Ambassador Kurt Volker played two roles. One was in his unsung efforts as the U.S. Administration’s (unpaid and voluntary) Envoy to the conflict in Ukraine. The other was to signal to outsiders that criticism of the Trump administration was overblown. The president’s tweets might be irascible or mystifying. But they were only a small and exotic part of a much bigger and more reassuring picture—which included people like Volker.
In his last public appearance before his resignation, at the CEPA Forum in Washington DC last week, Volker gave a keynote lunchtime speech. American values and interests are the same, he said, because it benefits the United States to live in a world where countries maintain the rule of law and democracy. So allies matter and rulers that oppose these values are adversaries. In Europe, disagreements should be handled under the Helsinki Final Act of 1975, which lays out rules such as not changing borders by force and not interfering in other countries’ affairs. He also urged European allies to speak out more forcefully against Kremlin myth-making on issues such as NATO enlargement. Those words resonated with an audience of decision-makers from Central and Eastern Europe.
Earlier in the Administration’s term, outsiders could look elsewhere for reassurance. At three retired generals – H.R. McMaster as National Security Adviser, Jim Kelly as Chief of Staff, Jim Mattis at the Pentagon – for example. At the National Security Council, they could cite Fiona Hill, one of America’s pre-eminent Russia experts. At the State Department, Wess Mitchell, an ardent Atlanticist, handled ties with Europe. One by one, they all left. So too did some important ambassadors, notably Marie Yovanovitch in Kyiv. Now Volker has gone too—a victim of the pullulating row between President Donald Trump and the House of Representatives.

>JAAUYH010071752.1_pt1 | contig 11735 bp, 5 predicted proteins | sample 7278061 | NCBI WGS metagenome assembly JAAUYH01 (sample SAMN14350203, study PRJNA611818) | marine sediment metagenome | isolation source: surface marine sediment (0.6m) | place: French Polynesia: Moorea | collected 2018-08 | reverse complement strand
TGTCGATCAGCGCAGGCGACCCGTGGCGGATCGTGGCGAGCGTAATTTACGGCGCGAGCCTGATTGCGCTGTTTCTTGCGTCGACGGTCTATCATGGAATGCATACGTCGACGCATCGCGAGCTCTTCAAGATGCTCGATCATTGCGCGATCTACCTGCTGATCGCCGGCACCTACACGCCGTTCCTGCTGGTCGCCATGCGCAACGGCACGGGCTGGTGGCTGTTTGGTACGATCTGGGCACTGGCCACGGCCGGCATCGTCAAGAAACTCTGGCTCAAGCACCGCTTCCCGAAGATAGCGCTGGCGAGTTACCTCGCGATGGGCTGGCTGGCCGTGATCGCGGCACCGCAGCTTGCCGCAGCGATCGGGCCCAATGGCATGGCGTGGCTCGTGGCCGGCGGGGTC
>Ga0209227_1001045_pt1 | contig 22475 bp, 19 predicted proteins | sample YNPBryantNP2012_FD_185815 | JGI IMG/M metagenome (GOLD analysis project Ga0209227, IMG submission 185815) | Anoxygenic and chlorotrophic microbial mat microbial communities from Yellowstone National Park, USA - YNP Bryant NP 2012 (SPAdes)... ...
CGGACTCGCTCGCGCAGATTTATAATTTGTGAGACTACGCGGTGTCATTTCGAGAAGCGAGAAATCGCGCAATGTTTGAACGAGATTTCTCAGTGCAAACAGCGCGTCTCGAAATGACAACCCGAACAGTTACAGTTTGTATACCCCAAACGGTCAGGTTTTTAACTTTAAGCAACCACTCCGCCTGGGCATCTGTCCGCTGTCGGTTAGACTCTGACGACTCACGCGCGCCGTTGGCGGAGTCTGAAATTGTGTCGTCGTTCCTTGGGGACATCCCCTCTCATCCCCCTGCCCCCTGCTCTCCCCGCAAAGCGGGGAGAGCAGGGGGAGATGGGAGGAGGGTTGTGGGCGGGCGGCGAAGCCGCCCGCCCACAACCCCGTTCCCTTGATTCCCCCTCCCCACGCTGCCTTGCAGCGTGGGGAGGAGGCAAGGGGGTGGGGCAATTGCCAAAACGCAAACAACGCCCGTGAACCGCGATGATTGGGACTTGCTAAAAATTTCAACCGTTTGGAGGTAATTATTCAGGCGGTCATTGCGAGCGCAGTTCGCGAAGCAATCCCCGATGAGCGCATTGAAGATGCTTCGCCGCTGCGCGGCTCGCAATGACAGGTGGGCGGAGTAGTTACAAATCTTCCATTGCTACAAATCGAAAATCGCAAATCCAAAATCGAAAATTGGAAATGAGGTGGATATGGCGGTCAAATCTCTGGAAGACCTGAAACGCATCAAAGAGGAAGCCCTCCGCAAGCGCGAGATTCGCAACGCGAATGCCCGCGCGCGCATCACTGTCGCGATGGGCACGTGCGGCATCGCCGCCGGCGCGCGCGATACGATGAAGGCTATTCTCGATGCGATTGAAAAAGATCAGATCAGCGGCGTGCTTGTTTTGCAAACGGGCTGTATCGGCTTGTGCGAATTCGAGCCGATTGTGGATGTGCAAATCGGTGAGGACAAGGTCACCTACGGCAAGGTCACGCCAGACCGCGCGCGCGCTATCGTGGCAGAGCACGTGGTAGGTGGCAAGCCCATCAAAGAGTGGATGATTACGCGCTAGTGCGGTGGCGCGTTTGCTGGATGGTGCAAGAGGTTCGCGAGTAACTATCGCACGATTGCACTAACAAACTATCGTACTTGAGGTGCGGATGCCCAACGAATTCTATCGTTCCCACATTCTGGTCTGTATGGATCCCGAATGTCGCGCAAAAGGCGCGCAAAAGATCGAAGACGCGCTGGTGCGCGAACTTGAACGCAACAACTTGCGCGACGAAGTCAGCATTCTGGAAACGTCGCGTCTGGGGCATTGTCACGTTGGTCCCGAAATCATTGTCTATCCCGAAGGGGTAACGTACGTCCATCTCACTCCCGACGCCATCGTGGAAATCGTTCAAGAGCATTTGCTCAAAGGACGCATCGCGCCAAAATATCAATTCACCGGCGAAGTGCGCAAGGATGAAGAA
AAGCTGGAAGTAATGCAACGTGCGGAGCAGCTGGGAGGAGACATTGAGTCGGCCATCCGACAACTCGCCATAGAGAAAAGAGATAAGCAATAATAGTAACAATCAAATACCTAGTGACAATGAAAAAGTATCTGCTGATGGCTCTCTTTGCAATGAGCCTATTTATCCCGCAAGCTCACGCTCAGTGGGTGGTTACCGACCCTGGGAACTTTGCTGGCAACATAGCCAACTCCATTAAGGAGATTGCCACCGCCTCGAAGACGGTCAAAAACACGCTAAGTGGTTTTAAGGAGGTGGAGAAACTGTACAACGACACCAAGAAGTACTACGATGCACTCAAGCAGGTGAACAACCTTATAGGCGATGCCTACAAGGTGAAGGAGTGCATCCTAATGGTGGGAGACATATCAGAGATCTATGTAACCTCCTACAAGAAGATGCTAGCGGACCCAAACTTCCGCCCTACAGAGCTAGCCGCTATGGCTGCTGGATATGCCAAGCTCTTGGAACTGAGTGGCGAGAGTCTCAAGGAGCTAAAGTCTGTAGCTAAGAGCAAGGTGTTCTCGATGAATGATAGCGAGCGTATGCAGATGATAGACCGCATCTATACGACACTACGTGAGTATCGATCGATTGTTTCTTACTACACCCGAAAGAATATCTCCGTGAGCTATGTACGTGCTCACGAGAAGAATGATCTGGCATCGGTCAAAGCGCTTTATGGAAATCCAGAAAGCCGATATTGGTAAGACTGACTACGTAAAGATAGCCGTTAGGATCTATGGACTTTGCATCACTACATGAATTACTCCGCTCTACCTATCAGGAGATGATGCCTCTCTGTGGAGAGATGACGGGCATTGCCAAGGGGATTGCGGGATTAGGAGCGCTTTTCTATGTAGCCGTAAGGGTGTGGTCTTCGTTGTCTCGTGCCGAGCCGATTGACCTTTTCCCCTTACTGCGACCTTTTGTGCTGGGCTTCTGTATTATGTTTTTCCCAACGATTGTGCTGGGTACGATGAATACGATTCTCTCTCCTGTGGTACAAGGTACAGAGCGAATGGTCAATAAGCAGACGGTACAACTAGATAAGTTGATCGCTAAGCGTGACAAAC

With its most visibly trustworthy figures gone, is this administration still trustworthy? The short answer is yes. The new National Security Strategy, focussing on great-power competition, marked a welcome shift away from an earlier over-concentration on counter-terrorism. Congress, despite its supposedly debilitating polarization, continues to vote the money necessary for the United States to play its role as the world’s only superpower. Nobody looking at European security can seriously argue for abandoning or even downgrading ties with the United States. Atlanticism is an imperfect answer to Europe’s difficulties. But nobody is offering another one. Germany is all but leaderless as the Merkel era draws to a close; France is under-powered. Britain is distracted. The new European Commission has yet to find its feet.
A second question concerns America’s toxic domestic politics. The message here for allies is to steer clear. Strive to be friends with everyone and foes of nobody. In the current hyper-partisan environment, anything you do, even for the best of motives, will be exploited and misinterpreted. Similarly, do not seek U.S. support in your own domestic political competition. It may be tempting, but your country’s ties with Washington are transcendentally important. So keep them bipartisan.
In his CEPA speech, Volker obliquely addressed this issue too. Foreign policy experts like to steer clear of domestic politics, he said. But that is a mistake. The same principles we fight for abroad matter at home too. In particular, governing elites all over the West have failed to address the concerns of their people, creating an opening for slogan-mongers and mischief-makers. In short, if you cannot trust your government to look after your dignity, your job, your living standards or your personal safety, you will probably not trust it in questions of war and peace either. True—and not only in the United States.
Europe’s Edge is CEPA’s online journal covering critical topics on the foreign policy docket across Europe and North America. All opinions are those of the author and do not necessarily represent the position or views of the institutions they represent or the Center for European Policy Analysis.